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Pro Awo Asiedu Charges Women To Be More Self Confident

Professor Awo Mana Asiedu, the acting director of the University of Ghana’s School of Performing Arts, has urged career-minded women to boost their self-confidence in order to position themselves for leadership positions at their various workplaces.

She voiced concern over the fact that many women lack the confidence necessary to assume leadership positions.

Without self-confidence, she believed, it would be impossible for women to speak up, adding that “having your voice heard is absolutely crucial.”

Prof. Asiedu made the comments at a public roundtable discussion on the opportunities and challenges for women in academia in the African context that was organized by the Merian Institute for Advanced Studies in Africa (MIASA), the Centre for Gender Studies and Advocacy (CEGENSA) of the University of Ghana, and the German Historical Institute Paris (GHIP).

The three-day conference’s theme was “Female academic careers in Africa: positioning and preparing oneself for leadership in academia,” and it began on February 15, 2023.

The roundtable is a component of an annual MIASA workshop on female academic careers in Africa that is organized at the University of Ghana in collaboration with GHIP and the CEGENSA.

The workshop was attended by 20 female academics in their early and mid-career stages who work in the social sciences and humanities and are stationed at universities or research centers in a variety of African nations, including Ghana, Côte d’Ivoire, Benin, Nigeria, Kenya, Zimbabwe, and South Africa.

On topics including how to create effective teams, how to cope with university hierarchies, how to handle disagreements at work, and how to advance an academic career while dealing with different time limitations, participants were led through some practical coaching sessions.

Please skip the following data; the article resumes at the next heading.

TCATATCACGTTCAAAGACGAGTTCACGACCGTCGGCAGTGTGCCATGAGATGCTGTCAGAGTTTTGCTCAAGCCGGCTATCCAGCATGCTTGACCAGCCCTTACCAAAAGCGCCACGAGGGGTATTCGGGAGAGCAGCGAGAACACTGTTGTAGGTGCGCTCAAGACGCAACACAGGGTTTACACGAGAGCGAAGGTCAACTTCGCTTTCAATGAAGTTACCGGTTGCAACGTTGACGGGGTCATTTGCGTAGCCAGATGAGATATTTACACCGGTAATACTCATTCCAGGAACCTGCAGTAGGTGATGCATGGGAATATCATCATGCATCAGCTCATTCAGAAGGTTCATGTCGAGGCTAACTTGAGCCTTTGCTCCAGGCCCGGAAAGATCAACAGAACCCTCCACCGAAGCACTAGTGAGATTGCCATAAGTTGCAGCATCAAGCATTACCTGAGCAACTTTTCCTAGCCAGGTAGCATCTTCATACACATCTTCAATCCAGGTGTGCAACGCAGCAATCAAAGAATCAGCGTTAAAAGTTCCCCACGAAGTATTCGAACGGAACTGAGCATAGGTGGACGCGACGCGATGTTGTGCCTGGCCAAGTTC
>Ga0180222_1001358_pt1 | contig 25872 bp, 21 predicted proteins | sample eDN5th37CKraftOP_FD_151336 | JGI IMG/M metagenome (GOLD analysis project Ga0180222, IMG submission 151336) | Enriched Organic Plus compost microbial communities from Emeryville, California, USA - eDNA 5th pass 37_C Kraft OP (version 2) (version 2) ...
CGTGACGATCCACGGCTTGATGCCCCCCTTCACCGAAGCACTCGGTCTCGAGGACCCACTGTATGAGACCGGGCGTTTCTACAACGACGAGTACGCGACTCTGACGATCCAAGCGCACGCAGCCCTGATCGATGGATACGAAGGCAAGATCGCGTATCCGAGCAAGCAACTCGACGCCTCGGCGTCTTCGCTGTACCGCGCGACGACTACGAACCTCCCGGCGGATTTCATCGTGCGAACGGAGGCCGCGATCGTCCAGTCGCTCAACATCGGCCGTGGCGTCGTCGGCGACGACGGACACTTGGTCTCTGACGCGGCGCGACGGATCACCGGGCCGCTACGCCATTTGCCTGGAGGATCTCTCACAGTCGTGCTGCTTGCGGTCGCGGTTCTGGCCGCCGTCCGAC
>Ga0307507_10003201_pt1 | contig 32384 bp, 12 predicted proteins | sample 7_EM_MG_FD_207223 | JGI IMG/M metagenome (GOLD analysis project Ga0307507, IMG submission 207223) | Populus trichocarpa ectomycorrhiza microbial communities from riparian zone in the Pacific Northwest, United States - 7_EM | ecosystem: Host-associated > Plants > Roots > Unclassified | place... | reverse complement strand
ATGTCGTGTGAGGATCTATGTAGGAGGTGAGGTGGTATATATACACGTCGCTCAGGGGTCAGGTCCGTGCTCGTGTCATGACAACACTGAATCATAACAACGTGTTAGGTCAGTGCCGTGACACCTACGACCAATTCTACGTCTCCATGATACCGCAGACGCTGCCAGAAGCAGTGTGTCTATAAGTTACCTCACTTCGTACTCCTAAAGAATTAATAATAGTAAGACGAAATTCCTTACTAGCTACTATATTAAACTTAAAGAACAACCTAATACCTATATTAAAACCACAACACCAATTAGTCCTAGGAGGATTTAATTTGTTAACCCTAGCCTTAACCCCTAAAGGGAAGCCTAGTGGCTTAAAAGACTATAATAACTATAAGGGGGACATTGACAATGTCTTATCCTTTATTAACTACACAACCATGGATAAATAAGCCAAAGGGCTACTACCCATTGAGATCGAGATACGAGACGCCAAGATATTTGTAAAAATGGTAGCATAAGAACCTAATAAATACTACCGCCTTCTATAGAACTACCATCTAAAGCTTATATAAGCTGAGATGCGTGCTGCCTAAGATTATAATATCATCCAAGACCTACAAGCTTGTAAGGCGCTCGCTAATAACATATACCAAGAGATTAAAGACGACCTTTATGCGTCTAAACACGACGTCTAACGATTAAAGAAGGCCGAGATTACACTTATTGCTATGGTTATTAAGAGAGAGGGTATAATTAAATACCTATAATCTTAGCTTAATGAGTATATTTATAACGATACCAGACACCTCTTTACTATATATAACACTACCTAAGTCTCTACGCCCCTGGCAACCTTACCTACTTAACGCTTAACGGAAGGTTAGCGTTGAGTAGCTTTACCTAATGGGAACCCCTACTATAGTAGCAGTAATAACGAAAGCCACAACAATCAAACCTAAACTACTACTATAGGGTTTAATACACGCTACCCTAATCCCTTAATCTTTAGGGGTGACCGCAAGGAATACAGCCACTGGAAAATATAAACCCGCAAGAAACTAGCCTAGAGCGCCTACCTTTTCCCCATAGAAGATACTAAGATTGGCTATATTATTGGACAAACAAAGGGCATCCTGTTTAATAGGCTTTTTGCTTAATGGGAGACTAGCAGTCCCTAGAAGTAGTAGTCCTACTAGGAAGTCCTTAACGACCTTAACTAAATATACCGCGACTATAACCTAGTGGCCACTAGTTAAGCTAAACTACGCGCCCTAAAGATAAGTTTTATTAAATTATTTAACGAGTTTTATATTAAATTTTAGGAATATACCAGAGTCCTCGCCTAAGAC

Prof. Asiedu also voiced worry that many female academics typically pass up leadership roles when they present themselves, particularly in the academic setting.

She stressed that although it would not be simple for women academics to take on leadership roles, they shouldn’t be frightened by anyone and that it was about time that they made their presence and impact felt in the academic world.

Dr. Doris Akyere Boateng of the University of Ghana shared her opinions as a panelist and challenged female academics and aspiring ones to be more responsible with their time management.

She believes that one does not have to be superwoman to attain one’s job ambitions, pointing out that if academic women are able to manage work and home obligations, they will be able to succeed.

In addition, Dr. Jenny Mbaye of the University of London urged women to avoid letting setbacks and distractions any chance to derail their pursuit of greatness in everything they do.

She claimed that many female academics are frequently sidetracked by various issues, and that the only way for them to overcome their difficulties is by being determined and resolute.

In her introductory remarks, Dr. Susann Baller, the director of MIASA, stated that MIASA is an institute within the College of Humanities at the University of Ghana and is supported jointly by the university and the German Federal Ministry of Education and Research (BMBF).

She claimed that renowned academics from Ghana, Germany, and other countries use MIASA as a hub for communication, networking, and collaboration.

She clarified that the goal of the workshop was to give the attendees the tools they needed to handle the issues they faced in their daily academic work as well as to get them ready for future managerial positions, particularly in the academic sector.

Dr. Baller expressed hope that the session will help the participants identify their own leadership and working styles as well as think about how to adjust to various situations and difficulties.

She stated that the main goal of the workshop was to motivate early- and mid-career female academics in Ghana and other African nations to advance their careers, devise plans for maintaining a work-life balance that allows for academic and research success, and prepare them for leadership roles and/or other professional opportunities.

In order to achieve gender equality, it is critical to close the leadership gap, according to Dr. Deborah Atobrah, Director of CEGENSA.

She felt that the founding of the CENGENSA had helped raise awareness of gender issues among university students.

She expressed the hope that MIASA and CEGENSA will continue to work together to share crucial information on possibilities for women in academia to advance their careers and find mentors.

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